“Doe, rae, me, fa, so, la, tee, doe.” My voice cracked on the second doe. “See, I told you I can’t sing.”
“Whataya talkin’ about! That was great. You’re a tenor. You’ll be perfect.”
I never joined. I wish I did. I’ll bet it would have been fun.
As time went on Joe’s barbershop went downhill. I don’t know what happened to Joe’s business. It might have been the Beatles and the long hair craze. Eventually, he only cut hair by “appointment” and he moved his shop off Park St. He went from a 3 or 4 seater to a 2 seater.
Me and Jack Greco were two of his regular appointments. We meet Joe at his new shop to get our hair cut for Jack’s wedding. Joe wouldn’t take any money and he gave us both a hot shave for free. That was my first and my last hot save.
Joe would never take a tip either. I think a hair cut at the end of Joe’s career was $2.00. When I first started at age 11, I think it was a quarter – but that seems impossible.
I couldn’t figure why Joe would interrupt his evening to run down to his barbershop and cut my hair for a lousy two bucks. It seemed crazy. But he liked doing it, I could tell. I guess since he had been cutting my hair since I was eleven years old, he figured that it was his responsibility.
I think he got a good job working at Raytheon or Western Electric or Avco or something. It wasn’t that he needed my two bucks. It could have been that barbering was his love and Avco was his job. No one has ever heard of an “Avco Quartet” after all.
When Joe finally hung up the old clippers, I had a hell of a time finding a new barber. I started going to this Italian guy … Guido, of course. But a haircut at Guido’s took too long. The phone kept ringing and Guido would rush off to the back room. People kept running in and giving him quarters after which he had to write their number down on a piece of scratch paper. He had the racing program in his back pocket. Guys would come into the shop, Guido would hand them the program and they would sit and make their picks. Then he was constantly pulling out that big roll and making change for his non-haircut customers. Guido had a very good business but it wasn’t cutting hair.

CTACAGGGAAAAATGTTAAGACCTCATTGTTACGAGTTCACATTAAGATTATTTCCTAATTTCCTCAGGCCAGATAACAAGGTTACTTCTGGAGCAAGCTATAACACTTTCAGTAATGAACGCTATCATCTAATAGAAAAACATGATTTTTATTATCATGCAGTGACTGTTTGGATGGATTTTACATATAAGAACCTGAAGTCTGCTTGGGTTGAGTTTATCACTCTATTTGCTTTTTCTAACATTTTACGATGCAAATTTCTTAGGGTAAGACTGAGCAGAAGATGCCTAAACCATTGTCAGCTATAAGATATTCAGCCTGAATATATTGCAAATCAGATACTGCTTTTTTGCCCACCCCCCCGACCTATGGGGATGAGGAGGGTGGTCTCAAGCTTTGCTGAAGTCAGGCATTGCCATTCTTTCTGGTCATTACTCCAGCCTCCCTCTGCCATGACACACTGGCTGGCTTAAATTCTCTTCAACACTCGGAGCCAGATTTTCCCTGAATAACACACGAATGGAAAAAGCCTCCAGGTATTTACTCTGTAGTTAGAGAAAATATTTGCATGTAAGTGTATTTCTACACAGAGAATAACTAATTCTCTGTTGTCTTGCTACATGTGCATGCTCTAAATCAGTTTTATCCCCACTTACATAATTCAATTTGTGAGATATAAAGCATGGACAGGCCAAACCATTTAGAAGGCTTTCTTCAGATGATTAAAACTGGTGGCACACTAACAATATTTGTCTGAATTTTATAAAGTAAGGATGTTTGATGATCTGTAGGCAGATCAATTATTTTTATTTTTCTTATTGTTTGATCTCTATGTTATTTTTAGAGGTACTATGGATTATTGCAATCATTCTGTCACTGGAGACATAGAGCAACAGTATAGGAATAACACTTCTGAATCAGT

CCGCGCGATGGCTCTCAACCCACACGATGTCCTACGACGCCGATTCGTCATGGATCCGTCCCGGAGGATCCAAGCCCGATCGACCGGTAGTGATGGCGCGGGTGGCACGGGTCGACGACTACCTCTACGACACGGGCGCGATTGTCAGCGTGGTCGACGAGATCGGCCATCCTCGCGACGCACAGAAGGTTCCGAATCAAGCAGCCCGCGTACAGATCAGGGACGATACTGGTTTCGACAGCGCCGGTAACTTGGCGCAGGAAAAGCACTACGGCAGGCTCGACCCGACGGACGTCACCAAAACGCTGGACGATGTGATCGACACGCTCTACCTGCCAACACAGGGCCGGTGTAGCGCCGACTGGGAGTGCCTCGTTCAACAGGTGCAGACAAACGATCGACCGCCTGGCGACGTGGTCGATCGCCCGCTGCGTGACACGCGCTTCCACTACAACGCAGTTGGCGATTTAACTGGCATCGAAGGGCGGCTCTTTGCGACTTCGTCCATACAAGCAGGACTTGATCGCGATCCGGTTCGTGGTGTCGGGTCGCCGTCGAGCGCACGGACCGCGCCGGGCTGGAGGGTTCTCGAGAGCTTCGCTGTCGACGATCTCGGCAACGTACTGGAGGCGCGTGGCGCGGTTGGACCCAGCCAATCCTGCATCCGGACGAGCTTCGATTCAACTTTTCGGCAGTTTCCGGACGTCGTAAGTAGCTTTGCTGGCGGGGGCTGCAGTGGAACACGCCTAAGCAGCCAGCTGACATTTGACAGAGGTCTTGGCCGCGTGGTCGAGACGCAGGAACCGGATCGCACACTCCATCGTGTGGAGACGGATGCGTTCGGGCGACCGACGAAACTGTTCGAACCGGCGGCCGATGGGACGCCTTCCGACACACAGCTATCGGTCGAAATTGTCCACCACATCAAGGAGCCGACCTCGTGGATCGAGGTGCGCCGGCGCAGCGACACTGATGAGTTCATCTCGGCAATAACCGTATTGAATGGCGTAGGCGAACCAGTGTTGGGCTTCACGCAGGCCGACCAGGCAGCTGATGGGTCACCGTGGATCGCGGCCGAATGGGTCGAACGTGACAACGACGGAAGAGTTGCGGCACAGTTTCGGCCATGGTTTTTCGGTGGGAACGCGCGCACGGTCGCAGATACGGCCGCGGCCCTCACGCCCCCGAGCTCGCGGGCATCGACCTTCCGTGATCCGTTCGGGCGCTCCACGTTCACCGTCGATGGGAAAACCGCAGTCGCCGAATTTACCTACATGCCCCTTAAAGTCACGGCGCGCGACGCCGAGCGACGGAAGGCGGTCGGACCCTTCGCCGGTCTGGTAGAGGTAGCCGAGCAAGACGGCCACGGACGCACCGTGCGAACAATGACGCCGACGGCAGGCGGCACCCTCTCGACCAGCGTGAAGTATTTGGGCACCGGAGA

The next barber I found was good – but he was very, very old. His shop was up on Lawrence St. His hands shook like crazy. He would have to rush the clippers to my head to get his hand to stop shaking. When he got to the shaving cream and the razor part it got real scary.
At first I thought the old buck was just nervous, but he wasn’t. He just had the shakes. I felt sorry for him. But when the conflict in a relationship comes to frightened or sorry, frightened always wins.
I read about a brain surgeon recently who developed a case of the shakes. His insurance company denied his claim that having the shakes was bad for his type business. As far as I know the insurance company won their case. I think if I were that surgeon, I would be appealing that decision.
I bounced from one problematic barber to another for a number of years. Then at long last I met Carol. I kept moaning and groaning about my 10 and 12 dollar haircuts and finally she volunteered. I asked if she used a bowl. She said no bowl. Carol has been my barber for about 35 years now. I owe her a lot of money. I feel bad about that fact. But, when it comes to a choice between money and feeling bad, I usually opt for feeling bad.
Richard E. Noble was raised in Lawrence, Mass and is now a freelance writer. He has published nine books. They are all on Amazon and Barnes and Noble.